One of the unique benefits of having a regional Christ-centered university is being able to provide professional development opportunities to pastors and church leaders. Hosting and participating in these “hanger” events is a cornerstone of our strategy. We’ve recently held community worship services, pastor and church leader symposiums, student church fairs, and strategic community chapel services.

In 1986, the Rice-Siefke Institute for Preaching was established to carry on the tradition of gathering the church together to be resourced. This lecture series focused on bringing influential voices on preaching and oration to campus as an inspiration and practical help for all preachers and teachers. As years went on, the focus shifted toward the Restoration Movement heritage and the Stone-Campbell Symposium was born. Some facets of both experiences remain.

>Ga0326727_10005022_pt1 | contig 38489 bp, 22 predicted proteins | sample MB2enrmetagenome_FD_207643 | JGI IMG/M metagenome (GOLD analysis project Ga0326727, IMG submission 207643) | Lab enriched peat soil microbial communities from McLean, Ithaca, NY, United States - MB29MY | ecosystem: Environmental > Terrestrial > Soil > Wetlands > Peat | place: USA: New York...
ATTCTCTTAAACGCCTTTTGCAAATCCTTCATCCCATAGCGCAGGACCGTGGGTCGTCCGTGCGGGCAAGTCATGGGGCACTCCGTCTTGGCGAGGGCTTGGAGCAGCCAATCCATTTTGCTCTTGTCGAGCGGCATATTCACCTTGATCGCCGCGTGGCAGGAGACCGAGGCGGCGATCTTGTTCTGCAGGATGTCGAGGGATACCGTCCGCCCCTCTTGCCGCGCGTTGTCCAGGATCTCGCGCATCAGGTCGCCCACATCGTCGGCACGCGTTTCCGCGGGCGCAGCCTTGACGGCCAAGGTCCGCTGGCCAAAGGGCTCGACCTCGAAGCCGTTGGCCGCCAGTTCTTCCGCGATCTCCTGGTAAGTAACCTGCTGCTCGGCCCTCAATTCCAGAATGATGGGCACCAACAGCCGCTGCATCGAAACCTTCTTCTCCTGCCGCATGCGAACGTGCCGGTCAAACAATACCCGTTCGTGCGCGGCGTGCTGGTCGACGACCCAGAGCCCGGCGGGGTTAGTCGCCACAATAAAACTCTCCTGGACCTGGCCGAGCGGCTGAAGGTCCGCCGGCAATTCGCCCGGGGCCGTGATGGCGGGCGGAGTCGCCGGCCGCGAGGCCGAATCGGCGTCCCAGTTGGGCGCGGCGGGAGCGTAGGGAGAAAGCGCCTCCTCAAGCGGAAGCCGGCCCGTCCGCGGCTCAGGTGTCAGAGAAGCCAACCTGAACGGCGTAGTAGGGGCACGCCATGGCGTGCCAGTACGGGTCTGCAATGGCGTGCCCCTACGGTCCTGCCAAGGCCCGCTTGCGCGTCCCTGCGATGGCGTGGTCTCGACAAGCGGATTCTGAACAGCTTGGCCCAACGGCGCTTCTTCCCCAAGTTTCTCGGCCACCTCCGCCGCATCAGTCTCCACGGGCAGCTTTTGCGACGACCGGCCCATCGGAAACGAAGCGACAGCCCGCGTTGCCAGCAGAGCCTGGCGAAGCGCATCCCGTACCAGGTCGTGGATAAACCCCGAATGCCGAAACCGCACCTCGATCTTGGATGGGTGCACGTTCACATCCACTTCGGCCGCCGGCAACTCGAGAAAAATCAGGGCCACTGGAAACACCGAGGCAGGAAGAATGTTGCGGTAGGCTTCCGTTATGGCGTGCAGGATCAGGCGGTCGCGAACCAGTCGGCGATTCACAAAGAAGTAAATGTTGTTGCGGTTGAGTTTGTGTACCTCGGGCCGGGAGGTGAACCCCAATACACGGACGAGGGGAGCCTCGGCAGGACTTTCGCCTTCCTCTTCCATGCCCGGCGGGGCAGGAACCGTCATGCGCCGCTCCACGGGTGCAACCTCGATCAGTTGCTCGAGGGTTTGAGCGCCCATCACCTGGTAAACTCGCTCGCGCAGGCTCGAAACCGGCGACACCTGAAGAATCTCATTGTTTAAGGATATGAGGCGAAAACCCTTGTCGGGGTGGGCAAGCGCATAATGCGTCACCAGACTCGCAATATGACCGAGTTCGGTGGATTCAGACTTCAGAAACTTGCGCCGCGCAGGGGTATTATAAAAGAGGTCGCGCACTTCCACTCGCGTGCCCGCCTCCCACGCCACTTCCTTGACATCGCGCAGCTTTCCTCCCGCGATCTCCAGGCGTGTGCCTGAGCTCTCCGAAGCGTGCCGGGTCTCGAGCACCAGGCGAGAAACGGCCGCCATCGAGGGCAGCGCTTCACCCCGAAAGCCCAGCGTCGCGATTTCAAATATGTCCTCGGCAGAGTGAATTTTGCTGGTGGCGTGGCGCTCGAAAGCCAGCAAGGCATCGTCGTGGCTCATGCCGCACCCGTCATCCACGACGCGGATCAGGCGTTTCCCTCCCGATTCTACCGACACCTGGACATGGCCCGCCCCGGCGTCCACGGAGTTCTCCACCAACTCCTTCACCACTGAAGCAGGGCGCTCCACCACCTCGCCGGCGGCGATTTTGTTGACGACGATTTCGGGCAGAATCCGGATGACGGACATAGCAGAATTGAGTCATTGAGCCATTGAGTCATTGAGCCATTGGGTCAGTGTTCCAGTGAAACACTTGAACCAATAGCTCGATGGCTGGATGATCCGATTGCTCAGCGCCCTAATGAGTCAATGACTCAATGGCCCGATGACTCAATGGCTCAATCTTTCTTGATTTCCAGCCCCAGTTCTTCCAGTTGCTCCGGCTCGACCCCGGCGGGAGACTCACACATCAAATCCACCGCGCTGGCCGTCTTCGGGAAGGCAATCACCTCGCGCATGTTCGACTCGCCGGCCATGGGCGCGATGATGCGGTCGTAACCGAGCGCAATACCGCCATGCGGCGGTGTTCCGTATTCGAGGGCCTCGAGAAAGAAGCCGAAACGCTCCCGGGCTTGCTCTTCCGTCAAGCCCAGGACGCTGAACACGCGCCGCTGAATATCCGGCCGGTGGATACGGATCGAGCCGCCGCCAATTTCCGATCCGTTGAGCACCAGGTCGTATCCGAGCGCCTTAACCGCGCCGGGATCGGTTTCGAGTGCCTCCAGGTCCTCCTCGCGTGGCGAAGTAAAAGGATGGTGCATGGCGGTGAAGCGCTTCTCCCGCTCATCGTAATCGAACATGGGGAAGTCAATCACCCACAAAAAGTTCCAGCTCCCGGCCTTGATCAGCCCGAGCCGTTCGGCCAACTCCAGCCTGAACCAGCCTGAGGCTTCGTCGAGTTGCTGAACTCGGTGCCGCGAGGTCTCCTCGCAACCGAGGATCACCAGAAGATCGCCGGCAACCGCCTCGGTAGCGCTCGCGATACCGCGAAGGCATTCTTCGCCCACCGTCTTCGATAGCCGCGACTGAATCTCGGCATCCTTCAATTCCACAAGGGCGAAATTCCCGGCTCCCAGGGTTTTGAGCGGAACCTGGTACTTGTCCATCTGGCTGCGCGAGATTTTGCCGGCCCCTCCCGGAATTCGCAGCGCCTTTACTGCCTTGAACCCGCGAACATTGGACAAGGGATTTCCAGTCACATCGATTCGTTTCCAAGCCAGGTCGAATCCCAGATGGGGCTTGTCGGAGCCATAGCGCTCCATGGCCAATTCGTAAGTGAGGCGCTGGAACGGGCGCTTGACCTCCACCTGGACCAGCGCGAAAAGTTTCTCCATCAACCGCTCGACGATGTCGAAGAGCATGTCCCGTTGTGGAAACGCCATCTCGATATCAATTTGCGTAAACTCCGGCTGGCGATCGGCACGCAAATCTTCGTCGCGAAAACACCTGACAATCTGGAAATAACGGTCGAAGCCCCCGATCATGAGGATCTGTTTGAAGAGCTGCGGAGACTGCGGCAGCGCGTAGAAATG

Before the pandemic, we hosted Andy Crouch on campus, speaking to issues of faith relevance in today’s complex culture. At the time, he was editor in chief of Christianity Today. After the pandemic, we hosted “Preaching and Communication for the Church,” renewing the original spirit of the Rice- Siefke lectures. Fulbright scholar and Bushnell Professor of Speech and Communication Dr. Doyle Srader spoke on the power of active listening. Other speakers addressed “The Power of Absurdity,” “Don’t Preach Alone,” “Lifelong Discipleship,” and “What is the Christian Response to Social Media?”

After publication of his book After Doubt: How to Question Your Faith Without Losing It (2021), Bushnell’s Dr. A.J. Swoboda was an event keynote. Author and psychologist Dr. Richard Beck came from Abilene Christian University to address “Faith in a Polarized World.”

Most recently, Dr. Steven Garber, a senior fellow with the M.J. Murdock Charitable trust, spoke on “Faith & Work.” As a renowned scholar on vocation and calling, Dr. Garber blessed our campus community and regional pastors.